I didn’t manage to knock anything else off my bucket list (the one which isn’t written down and which changes on a fairly regular basis!), but I have a few things planned for 2018.

Best Locations to Enjoy a Beer
In the UK.
There were quite a few places where I enjoyed a beer over the course of last year. I think pride of place should go to the Greyhound at Charcott; a recently re-opened pub close to where I work, After years of barely ticking over, and then put up for sale as “suitable for development”, a local couple bought the place and have breathed new life into it. It is now a smashing place to enjoy a pint, and you can read more about it here.

Slightly further afield, the Windmill at Sevenoaks Weald continues to demonstrate how to run a successful village pub. With a good choice of mainly local cask ales, plus excellent food, the Windmill is another favourite haunt of mine.

Finally, special mention should be made of Fuggles, whose owner Alex Greig brought the successful formula he’d developed in Tunbridge Wells to nearby Tonbridge. Since opening back in August Fuggles has been packed most evenings, and is now delighting the good people of Tonbridge (including me), with a selection of beers which is second to none.

Further afield
Alte Linde, Regensburg, Bavaria. Set on an island over-looking the main branch of the River Danube, this lovely old pub was a real find. With its shady beer garden and views across to the old city, good and reasonably priced food, plus several  refreshing glasses of Kneitinger Edel-Pils, Alte Linde turned out to be an excellent place to spend a sunny, early afternoon.

It was every bit as good as the nearby Spitalgarten, which also overlooks the Danube.  Spitalgarten is much larger and can be quite raucous, but when Matt and I called in on our last afternoon in Regensburg, it was quiet and gave us that distinct feeling that the outdoor beer garden season was drawing to a close. 

Zum Uerige, Düsseldorf. Close to the River Rhine, this pub in the Altstadt looks quite modern, certainly on the outside, but once through the door the inside is like stepping back in time, with a maze of different inter-connecting rooms. On our first morning in Düsseldorf,  Matt and I sat outside, enjoying the warmth from the sun, whilst watching the people strolling by. A few glasses of the rather bitter, Uerige Altbier provided a good “pick me up”, after the previous night’s Altbier session.

Best Days Out
Several days stand out here, the first of which was a West Kent CAMRA trip to London to visit Kew Brewery and also By The Horns Brewery. Both breweries had picked up awards at the previous year’s Spa Valley Railway Beer Festival,  and the purpose of  the trip was to present them with their respective certificates. Using a London Travelcard, we took a train up to the capital, and then hopped on and off a variety of different buses and trains to visit both breweries, and also found time for a spot of lunch in between.

If I’m honest, Kew Brewery was a disappointment, as it is housed behind an anonymous looking shop front, and was rather chaotic and haphazard in nature. By contrast,  By The Horns Brewery was very good, and we spent a pleasant afternoon sitting outside their well-fitted out brewery tap.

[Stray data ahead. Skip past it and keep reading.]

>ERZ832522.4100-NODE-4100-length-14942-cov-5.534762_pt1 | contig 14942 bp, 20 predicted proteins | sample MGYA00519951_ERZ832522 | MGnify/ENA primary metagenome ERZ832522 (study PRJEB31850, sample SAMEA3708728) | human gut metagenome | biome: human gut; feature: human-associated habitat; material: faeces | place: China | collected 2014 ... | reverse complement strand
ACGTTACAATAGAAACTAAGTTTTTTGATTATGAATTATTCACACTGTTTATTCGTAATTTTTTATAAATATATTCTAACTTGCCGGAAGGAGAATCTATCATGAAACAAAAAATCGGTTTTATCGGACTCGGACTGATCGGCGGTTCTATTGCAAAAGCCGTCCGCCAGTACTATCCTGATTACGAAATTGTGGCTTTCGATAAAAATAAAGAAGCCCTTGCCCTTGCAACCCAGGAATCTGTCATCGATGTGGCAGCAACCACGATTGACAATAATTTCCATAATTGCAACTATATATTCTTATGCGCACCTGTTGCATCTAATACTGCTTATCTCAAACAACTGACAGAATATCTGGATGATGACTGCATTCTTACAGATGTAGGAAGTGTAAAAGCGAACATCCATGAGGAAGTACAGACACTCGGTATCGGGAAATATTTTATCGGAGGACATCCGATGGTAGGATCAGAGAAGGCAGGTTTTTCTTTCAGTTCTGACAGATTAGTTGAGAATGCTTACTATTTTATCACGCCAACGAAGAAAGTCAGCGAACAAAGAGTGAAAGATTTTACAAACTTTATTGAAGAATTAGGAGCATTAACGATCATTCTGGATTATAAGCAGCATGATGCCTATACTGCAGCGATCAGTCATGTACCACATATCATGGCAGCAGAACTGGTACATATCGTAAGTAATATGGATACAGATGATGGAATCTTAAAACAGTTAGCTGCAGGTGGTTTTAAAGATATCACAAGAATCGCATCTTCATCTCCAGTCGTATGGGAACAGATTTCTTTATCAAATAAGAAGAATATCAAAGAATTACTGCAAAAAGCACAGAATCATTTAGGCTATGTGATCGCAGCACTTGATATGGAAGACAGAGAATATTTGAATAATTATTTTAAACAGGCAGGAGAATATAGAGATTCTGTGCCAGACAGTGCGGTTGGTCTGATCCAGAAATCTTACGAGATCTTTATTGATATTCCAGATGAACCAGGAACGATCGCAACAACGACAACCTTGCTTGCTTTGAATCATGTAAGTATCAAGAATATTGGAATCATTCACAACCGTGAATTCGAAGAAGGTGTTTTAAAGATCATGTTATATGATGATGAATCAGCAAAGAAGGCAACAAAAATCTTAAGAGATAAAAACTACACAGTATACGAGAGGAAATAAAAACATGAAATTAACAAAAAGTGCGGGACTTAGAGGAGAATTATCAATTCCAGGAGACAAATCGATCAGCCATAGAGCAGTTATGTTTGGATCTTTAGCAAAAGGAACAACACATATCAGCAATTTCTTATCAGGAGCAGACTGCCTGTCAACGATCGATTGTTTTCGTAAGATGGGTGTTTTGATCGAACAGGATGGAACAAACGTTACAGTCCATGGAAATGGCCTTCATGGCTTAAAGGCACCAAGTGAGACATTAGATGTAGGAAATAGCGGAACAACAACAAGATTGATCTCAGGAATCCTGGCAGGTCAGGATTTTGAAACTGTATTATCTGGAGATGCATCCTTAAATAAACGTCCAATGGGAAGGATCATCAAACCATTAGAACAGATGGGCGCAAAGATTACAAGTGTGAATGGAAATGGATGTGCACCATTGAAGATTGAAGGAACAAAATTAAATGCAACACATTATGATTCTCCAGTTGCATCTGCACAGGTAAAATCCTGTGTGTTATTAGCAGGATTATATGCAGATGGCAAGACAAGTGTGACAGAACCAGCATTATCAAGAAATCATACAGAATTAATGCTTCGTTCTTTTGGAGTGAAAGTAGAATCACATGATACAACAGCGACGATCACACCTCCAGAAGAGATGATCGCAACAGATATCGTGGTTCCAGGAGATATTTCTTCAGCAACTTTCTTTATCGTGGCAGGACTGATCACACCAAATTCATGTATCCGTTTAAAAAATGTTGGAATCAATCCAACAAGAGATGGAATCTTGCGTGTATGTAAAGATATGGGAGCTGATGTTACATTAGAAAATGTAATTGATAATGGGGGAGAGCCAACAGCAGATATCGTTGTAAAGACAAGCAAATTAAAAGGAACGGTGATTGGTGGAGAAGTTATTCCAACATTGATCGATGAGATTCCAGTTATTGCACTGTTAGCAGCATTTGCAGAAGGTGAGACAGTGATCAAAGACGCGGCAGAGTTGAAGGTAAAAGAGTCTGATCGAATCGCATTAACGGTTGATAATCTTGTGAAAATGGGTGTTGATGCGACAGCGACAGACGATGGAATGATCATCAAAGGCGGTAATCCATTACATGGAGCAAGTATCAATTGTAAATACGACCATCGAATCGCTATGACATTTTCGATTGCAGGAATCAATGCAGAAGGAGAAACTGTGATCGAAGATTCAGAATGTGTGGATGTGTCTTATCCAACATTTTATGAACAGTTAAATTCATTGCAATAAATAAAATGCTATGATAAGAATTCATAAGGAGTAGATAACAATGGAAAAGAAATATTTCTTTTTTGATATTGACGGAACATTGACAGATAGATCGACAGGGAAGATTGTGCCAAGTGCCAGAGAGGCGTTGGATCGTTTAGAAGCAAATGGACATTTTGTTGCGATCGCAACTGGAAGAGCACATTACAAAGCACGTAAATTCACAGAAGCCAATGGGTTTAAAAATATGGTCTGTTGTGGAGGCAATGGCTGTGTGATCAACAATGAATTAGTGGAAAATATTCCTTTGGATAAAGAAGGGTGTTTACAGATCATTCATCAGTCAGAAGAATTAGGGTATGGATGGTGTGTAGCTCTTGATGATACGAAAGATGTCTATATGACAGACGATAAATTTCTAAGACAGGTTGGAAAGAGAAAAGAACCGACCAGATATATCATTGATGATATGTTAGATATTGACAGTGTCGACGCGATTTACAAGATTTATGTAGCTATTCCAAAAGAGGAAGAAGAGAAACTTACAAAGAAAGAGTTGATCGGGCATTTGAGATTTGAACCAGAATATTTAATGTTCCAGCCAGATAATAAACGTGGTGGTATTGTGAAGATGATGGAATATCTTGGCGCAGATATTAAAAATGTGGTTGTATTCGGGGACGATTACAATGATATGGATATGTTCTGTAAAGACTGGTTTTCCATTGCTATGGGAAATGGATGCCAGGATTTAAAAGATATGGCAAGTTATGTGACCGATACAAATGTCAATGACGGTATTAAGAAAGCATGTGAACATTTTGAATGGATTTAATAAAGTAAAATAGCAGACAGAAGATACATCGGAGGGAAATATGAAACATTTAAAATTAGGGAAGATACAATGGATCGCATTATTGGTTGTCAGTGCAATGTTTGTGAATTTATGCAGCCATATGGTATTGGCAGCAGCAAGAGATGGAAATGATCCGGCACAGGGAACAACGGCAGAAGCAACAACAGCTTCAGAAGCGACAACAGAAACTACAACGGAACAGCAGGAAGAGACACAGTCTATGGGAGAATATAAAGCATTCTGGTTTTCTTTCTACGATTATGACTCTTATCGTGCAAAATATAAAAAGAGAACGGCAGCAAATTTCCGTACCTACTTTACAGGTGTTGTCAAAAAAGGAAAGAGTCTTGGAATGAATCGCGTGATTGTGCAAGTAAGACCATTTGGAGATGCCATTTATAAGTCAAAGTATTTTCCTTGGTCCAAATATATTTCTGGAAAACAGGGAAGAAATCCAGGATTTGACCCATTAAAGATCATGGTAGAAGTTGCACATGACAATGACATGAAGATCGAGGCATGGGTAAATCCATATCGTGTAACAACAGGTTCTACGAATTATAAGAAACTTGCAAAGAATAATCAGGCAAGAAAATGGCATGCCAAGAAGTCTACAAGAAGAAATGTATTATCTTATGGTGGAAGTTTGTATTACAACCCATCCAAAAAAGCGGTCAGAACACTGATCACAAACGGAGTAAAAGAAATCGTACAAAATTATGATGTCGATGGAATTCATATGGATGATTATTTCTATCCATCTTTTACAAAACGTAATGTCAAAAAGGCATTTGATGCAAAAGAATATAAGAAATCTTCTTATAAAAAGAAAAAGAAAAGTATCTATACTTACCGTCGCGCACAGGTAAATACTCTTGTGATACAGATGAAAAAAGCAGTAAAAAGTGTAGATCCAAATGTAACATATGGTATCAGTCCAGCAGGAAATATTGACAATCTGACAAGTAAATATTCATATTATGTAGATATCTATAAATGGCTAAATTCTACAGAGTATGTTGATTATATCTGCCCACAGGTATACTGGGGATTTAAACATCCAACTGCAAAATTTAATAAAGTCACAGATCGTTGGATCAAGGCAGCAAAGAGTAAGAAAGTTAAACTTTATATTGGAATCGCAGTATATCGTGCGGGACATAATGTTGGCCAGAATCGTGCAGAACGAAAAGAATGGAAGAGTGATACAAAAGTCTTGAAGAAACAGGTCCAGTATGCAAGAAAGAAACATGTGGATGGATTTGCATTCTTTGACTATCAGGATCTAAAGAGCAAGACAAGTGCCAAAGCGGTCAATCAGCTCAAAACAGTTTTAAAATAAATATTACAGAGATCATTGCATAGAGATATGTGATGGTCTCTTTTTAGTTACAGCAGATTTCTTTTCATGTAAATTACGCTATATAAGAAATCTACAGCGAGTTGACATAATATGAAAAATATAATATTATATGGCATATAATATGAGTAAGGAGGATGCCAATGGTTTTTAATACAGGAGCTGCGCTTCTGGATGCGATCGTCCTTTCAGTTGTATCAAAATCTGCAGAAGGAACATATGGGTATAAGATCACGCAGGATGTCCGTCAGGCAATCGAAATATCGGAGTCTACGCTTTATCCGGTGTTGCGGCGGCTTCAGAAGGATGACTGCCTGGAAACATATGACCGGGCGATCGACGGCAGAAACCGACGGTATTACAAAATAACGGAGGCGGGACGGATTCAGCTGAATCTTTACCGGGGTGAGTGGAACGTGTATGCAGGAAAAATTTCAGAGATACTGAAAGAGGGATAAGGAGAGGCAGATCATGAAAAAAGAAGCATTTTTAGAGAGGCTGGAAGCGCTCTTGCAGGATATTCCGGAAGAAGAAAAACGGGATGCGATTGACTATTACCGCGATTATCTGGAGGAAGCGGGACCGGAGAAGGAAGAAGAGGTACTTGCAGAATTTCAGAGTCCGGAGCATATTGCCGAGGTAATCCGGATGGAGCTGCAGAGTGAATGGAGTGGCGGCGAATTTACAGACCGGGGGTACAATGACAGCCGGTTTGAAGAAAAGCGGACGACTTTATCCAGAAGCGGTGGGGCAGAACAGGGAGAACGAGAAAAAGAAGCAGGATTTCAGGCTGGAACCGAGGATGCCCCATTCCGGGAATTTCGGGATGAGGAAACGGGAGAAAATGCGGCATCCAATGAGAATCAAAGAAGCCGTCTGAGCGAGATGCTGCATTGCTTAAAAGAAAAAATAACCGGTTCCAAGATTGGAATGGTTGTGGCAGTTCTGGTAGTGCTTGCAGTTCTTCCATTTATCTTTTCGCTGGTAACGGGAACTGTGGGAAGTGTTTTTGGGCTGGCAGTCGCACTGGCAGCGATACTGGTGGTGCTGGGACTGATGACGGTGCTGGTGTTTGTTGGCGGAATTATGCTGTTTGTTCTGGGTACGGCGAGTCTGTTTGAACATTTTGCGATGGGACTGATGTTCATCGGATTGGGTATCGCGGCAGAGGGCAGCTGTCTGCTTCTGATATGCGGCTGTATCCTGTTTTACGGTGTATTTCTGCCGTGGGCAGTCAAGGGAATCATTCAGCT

The days’ highlight was our pre-arranged lunchtime stop at the Express Tavern, Kew Bridge. We arrived to find the back room reserved for our party, and the tables laid out ready for dinner. The Express Tavern was also a real delight to the eye. The character of this lovely old Victorian building has been maintained, and original features such as the old fireplace and bar counter have been kept.  

North Downs Way
I spent a couple of days walking two sections of the North Downs Way long-distance footpath, with three friends. The walks took place on consecutive weekends at the end of June, and we were blessed with fine weather; particularly on the first walk.

We enjoyed some contrasting scenery, ranging from open downland to dense woodland, and everything in between, as we followed the route along the Stour Valley between Wye and Chartham on the first walk, and then south across more open countryside from Shepherswell towards Dover, and the finish of this long distance footpath.

There were, of course, several good pubs along the way, and also a small beer festival, in Wye, at the end of the first walk. For one of my companions, us reaching Dover marked the completion, for him, of the 130 mile trail. Having completed the South Downs Way, eight years previously, I have now been inspired to have a go at the North Downs Way. As a prelude, I received a booklet of OS Maps in my Christmas stocking, outlining the trail from Farnham in the west to Dover in east.

Well, that’s probably more than enough to be going on with, so let’s see what next year brings us. Whatever you are doing this evening,  have a great New Year, and I'll be back with you in 2018.

2017 - The Year in Beer - A brief overview

As many of you will know by now, I don't do "Golden Pints", as the concept is a little past its sell-by date, and can come over as rather  naff. What I do instead is take a look back over the past year and reflect on the highlights, with a particular emphasis on beer and travel. As there's quite a bit to get through, I've decided to break things down into two parts. This first one is a brief overview of 2017. The second installment will look at a few specifics.

Like 2016, last year was quite tame, and something of a mixed bag. I did manage four separate visits to Germany; one of which was an unexpected business trip, but apart from a brief stop over in Belgium to change trains, that was the extent of my foreign travel. On the home front, nights away were largely confined to trips up to Norfolk to visit my father. Unfortunately dad’s Alzheimer’s is slowly getting worse, and sadly on each visit there seems to be less and less of the father I remember and love.